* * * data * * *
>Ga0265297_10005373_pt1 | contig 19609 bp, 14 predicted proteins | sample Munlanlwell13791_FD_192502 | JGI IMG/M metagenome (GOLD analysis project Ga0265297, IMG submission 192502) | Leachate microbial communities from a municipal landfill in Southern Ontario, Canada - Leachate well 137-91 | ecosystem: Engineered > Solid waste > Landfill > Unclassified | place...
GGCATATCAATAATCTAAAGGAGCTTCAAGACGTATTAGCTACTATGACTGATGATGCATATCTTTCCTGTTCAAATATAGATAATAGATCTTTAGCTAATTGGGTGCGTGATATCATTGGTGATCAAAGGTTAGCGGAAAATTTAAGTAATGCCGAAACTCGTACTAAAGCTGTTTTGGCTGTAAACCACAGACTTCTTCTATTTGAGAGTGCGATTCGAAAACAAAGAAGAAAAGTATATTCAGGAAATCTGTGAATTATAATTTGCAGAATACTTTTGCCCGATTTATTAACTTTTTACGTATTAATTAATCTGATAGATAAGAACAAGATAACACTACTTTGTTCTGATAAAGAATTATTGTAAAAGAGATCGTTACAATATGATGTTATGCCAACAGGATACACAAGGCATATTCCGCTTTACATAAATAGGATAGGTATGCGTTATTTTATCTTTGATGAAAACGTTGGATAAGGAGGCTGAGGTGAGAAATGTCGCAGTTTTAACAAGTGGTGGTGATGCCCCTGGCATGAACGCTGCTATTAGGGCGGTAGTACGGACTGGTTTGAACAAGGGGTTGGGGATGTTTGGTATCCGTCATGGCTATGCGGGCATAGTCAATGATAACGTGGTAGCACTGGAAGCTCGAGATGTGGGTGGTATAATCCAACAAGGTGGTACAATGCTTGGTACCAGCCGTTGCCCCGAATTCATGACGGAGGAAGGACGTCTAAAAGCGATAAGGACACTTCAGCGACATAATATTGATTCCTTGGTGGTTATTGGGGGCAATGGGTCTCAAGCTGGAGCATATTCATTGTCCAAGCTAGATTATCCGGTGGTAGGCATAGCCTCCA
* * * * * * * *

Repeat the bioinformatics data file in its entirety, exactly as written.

>Ga0265297_10005373_pt1 | contig 19609 bp, 14 predicted proteins | sample Munlanlwell13791_FD_192502 | JGI IMG/M metagenome (GOLD analysis project Ga0265297, IMG submission 192502) | Leachate microbial communities from a municipal landfill in Southern Ontario, Canada - Leachate well 137-91 | ecosystem: Engineered > Solid waste > Landfill > Unclassified | place...
GGCATATCAATAATCTAAAGGAGCTTCAAGACGTATTAGCTACTATGACTGATGATGCATATCTTTCCTGTTCAAATATAGATAATAGATCTTTAGCTAATTGGGTGCGTGATATCATTGGTGATCAAAGGTTAGCGGAAAATTTAAGTAATGCCGAAACTCGTACTAAAGCTGTTTTGGCTGTAAACCACAGACTTCTTCTATTTGAGAGTGCGATTCGAAAACAAAGAAGAAAAGTATATTCAGGAAATCTGTGAATTATAATTTGCAGAATACTTTTGCCCGATTTATTAACTTTTTACGTATTAATTAATCTGATAGATAAGAACAAGATAACACTACTTTGTTCTGATAAAGAATTATTGTAAAAGAGATCGTTACAATATGATGTTATGCCAACAGGATACACAAGGCATATTCCGCTTTACATAAATAGGATAGGTATGCGTTATTTTATCTTTGATGAAAACGTTGGATAAGGAGGCTGAGGTGAGAAATGTCGCAGTTTTAACAAGTGGTGGTGATGCCCCTGGCATGAACGCTGCTATTAGGGCGGTAGTACGGACTGGTTTGAACAAGGGGTTGGGGATGTTTGGTATCCGTCATGGCTATGCGGGCATAGTCAATGATAACGTGGTAGCACTGGAAGCTCGAGATGTGGGTGGTATAATCCAACAAGGTGGTACAATGCTTGGTACCAGCCGTTGCCCCGAATTCATGACGGAGGAAGGACGTCTAAAAGCGATAAGGACACTTCAGCGACATAATATTGATTCCTTGGTGGTTATTGGGGGCAATGGGTCTCAAGCTGGAGCATATTCATTGTCCAAGCTAGATTATCCGGTGGTAGGCATAGCCTCCA